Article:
Baritone saxophone master Gary Smulyan lives his fantasy in tribute to Charlie Parker
One of the most divisive records in the history of jazz has to be Charlie Parker With Strings, originally issued as a 10-inch LP in 1950. Even some committed fans of the innovative saxophonist considered it a betrayal, or at best an uncharacteristic venture into easy-listening terrain; others praised the recording’s lush warmth and how it showcased Parker’s sublime sense of melody.
Gary Smulyan’s in the latter camp. Not only has the veteran saxophonist derived a lifetime’s worth of pleasure from Parker’s string sessions, he also found a template for his own 1996 release, Gary Smulyan With Strings, which he’s about to play live for the first time in 20 years. And, fittingly, he first heard Parker’s orchestral date at the same club where he learned what it meant to be a jazz musician: Sonny’s Place, a fabled dive northeast of Manhattan on Long Island.
“It was a great club,” the 62-year-old Smulyan tells the Straight, on the line from his home in Hastings-on-Hudson, New York. “Everybody who played in New York also played at this club, so I got to see Stan Getz and Lee Konitz, and I got to play with Chet Baker once there, as a kid.
“That was a big hangout for me,” he continues, “and one of the most popularly played records on the jukebox was ‘Just Friends’, from Charlie Parker With Strings. I just heard it over and over and over again, and the thing that really attracted me to that recording in particular was just how the strings draw out the lyricism in one’s playing. They make you play different. You just have a different aspect with that cushion of sound around you. So I think maybe deep down at heart I have this fantasy of playing with strings, because when you’re surrounded by this incredible sound, it’s really quite an amazing experience.”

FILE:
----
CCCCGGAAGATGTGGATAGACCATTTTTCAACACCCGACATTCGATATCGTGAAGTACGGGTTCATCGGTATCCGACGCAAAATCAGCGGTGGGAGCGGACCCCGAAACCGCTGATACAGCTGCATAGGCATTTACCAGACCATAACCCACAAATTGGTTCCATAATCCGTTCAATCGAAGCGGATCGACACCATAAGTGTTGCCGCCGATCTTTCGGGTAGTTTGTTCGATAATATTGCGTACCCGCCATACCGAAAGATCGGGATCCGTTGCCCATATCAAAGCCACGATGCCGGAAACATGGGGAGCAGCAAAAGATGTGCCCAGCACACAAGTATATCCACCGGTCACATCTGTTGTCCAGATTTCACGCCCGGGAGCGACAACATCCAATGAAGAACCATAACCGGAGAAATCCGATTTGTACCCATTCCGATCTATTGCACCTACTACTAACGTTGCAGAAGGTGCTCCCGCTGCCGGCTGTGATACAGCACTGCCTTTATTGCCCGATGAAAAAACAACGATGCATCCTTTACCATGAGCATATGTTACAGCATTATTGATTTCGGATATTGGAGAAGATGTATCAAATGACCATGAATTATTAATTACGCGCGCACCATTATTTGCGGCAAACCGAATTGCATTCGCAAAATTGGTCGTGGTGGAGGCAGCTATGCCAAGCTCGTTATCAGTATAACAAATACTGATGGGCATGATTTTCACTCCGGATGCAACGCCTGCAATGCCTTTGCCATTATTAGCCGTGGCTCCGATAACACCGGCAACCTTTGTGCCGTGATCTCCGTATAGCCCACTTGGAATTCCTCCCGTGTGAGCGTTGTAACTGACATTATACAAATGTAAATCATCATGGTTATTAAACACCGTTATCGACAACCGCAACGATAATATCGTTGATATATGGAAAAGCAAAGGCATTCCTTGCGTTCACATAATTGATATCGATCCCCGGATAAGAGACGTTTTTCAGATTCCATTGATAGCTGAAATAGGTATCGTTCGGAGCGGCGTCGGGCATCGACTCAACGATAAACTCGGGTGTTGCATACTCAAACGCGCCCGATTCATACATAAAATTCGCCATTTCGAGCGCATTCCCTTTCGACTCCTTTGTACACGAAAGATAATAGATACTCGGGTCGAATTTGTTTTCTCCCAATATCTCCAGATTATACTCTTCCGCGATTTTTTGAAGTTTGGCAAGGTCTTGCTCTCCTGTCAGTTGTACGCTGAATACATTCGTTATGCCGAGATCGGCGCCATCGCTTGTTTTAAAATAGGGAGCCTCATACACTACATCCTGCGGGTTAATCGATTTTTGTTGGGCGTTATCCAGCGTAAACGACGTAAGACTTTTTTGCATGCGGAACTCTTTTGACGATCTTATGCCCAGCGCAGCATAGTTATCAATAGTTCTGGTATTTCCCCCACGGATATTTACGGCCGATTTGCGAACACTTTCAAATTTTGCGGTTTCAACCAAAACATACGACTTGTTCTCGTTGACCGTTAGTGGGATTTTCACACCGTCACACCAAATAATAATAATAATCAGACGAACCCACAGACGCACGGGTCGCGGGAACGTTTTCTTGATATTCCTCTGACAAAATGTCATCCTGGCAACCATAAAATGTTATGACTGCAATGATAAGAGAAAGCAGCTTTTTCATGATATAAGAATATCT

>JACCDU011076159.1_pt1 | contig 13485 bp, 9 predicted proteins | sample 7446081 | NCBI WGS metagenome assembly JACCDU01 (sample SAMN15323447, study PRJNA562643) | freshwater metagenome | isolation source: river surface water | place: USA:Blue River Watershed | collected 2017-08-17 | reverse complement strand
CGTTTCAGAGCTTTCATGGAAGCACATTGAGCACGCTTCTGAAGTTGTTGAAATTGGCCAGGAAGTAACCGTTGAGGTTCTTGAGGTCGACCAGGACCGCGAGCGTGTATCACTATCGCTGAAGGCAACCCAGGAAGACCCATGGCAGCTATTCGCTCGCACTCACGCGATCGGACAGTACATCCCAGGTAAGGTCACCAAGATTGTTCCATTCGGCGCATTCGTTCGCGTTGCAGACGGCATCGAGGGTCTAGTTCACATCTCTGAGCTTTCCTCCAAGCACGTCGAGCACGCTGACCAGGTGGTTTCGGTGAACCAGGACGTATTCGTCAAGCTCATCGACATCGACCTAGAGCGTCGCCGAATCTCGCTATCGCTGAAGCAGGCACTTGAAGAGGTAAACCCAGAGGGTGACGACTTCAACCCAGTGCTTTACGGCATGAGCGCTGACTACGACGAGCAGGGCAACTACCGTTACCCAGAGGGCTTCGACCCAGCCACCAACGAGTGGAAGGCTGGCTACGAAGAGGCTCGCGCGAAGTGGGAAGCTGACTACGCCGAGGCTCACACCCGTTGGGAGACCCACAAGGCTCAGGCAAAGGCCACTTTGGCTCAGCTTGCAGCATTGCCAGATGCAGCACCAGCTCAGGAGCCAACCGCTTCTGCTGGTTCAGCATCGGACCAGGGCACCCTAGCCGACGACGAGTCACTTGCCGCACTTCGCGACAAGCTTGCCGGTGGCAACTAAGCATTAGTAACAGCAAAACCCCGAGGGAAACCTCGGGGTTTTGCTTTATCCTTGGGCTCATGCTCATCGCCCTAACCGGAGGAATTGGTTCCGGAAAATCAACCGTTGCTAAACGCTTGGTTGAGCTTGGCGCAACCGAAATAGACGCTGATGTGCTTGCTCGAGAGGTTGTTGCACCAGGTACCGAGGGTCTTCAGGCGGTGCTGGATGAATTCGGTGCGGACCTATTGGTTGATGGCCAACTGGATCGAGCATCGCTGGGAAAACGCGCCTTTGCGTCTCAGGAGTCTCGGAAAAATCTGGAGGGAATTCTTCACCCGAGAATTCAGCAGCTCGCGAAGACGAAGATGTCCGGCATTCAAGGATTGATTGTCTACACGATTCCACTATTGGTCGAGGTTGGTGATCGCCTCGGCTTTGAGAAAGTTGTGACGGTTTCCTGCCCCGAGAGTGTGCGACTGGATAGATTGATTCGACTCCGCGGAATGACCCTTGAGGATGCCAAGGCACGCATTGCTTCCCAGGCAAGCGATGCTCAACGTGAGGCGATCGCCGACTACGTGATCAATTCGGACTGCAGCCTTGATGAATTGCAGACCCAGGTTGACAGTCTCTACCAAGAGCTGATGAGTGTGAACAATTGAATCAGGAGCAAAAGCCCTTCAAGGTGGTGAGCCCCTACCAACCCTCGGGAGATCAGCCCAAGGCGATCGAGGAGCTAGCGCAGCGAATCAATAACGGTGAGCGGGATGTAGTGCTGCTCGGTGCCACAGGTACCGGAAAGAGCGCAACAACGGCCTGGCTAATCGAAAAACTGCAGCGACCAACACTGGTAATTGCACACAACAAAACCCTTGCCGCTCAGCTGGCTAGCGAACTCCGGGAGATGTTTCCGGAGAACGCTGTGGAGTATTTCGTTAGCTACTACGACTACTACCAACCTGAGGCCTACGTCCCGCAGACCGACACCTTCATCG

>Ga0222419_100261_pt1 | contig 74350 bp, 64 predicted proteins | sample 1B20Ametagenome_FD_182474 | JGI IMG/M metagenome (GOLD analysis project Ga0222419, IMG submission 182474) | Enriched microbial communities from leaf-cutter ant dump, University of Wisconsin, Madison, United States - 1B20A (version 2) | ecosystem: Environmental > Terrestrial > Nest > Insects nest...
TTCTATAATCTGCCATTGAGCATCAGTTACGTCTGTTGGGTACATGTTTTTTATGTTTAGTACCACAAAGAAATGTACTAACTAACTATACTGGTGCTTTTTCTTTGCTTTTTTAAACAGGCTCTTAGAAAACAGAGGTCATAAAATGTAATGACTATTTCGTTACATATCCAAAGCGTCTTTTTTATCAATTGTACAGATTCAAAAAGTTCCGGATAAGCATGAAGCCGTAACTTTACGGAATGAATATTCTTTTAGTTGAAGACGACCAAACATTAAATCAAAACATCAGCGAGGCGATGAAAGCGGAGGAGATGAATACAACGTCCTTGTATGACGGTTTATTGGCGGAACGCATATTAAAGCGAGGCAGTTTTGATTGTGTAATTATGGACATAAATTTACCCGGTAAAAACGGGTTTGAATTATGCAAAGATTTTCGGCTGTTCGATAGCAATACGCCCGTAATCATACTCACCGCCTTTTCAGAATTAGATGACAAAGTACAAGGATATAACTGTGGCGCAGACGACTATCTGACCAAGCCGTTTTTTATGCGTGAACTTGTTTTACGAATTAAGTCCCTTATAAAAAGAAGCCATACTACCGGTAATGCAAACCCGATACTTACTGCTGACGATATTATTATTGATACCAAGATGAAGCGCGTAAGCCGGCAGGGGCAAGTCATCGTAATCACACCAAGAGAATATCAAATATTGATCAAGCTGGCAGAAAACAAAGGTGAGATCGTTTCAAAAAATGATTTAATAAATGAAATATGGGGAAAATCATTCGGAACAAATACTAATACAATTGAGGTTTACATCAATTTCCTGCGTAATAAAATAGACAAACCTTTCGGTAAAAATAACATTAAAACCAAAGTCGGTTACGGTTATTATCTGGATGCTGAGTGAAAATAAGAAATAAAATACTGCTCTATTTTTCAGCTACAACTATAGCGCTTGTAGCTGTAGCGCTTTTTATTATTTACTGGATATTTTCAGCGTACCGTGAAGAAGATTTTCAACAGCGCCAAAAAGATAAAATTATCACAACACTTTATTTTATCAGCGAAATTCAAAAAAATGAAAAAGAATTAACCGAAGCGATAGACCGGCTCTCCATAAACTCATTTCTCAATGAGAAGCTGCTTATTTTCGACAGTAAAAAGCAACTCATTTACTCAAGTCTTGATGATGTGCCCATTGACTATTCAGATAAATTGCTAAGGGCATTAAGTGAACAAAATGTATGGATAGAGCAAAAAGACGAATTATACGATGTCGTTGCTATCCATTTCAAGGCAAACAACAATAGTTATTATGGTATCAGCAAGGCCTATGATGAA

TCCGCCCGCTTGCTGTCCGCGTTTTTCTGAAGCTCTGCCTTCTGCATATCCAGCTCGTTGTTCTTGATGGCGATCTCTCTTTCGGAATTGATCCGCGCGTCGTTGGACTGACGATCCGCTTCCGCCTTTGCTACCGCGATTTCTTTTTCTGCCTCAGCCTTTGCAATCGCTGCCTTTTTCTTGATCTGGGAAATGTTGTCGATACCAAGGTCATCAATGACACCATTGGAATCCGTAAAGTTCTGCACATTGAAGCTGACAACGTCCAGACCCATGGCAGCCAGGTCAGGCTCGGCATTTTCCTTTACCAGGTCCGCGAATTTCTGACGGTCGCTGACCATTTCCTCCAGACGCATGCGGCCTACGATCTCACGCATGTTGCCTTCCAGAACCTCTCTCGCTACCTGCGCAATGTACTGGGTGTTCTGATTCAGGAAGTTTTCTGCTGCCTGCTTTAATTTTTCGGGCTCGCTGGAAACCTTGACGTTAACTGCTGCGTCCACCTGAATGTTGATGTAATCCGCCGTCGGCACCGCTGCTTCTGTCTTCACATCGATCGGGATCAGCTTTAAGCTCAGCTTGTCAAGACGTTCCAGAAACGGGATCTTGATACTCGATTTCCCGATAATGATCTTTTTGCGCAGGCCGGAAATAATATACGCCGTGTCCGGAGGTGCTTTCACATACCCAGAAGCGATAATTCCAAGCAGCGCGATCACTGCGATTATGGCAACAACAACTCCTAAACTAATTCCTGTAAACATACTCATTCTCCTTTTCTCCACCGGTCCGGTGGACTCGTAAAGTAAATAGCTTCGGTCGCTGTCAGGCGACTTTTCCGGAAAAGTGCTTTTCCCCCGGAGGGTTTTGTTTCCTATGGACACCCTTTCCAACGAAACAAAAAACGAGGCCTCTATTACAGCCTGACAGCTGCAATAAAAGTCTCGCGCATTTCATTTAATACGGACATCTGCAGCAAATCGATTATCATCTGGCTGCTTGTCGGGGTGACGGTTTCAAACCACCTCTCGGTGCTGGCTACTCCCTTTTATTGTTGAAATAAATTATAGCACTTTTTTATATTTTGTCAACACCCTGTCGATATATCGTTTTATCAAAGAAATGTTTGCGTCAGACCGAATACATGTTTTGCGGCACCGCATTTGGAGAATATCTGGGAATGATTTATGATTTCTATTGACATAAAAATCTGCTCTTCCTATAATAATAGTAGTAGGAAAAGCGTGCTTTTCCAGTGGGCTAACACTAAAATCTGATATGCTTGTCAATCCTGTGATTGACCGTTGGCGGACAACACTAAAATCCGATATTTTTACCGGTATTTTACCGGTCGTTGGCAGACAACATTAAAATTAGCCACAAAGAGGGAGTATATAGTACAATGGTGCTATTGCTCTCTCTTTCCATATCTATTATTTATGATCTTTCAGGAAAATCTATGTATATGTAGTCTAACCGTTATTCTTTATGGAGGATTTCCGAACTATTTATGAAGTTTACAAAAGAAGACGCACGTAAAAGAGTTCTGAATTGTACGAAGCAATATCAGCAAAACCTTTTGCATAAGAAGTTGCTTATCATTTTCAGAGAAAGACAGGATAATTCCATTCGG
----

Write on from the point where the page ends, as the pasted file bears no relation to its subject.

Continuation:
Despite its title, Gary Smulyan With Strings isn’t a straight-up Parker tribute. For one thing, the bebop star was working with off-duty orchestral players, while Smulyan had the luxury of hiring some great improvising violinists, including Regina Carter and Mark Feldman. (In Vancouver, he’ll be joined by a 10-piece string section, plus pianist Tilden Webb, bassist Jodi Proznick, and drummer Jesse Cahill.) And although the saxophonist started out as a Bird-loving alto player, for most of his career he’s specialized in baritone, the light-heavyweight of the saxophone family. Most of all, though, Smulyan’s strings album benefited from the arrangements and overall vision of the late Bob Belden, a virtuoso saxophonist, producer, and jazz historian who died in 2015, at 58.
One way to tell how much Smulyan misses his friend and former bandmate can be heard in the way he frequently refers to Belden in the present tense.
“Sometimes I just have to take a step back and think ‘Oh, yeah: Bob’s gone,’ ” Smulyan admits. “His music is just so rich and so alive, and he was an almost larger-than-life person in a lot of ways, so I guess I still kind of think of him that way. He was so young and there was so much music left in him. I really feel like he was taken away too soon.”
Gary Smulyan plays Pyatt Hall on Friday (April 6).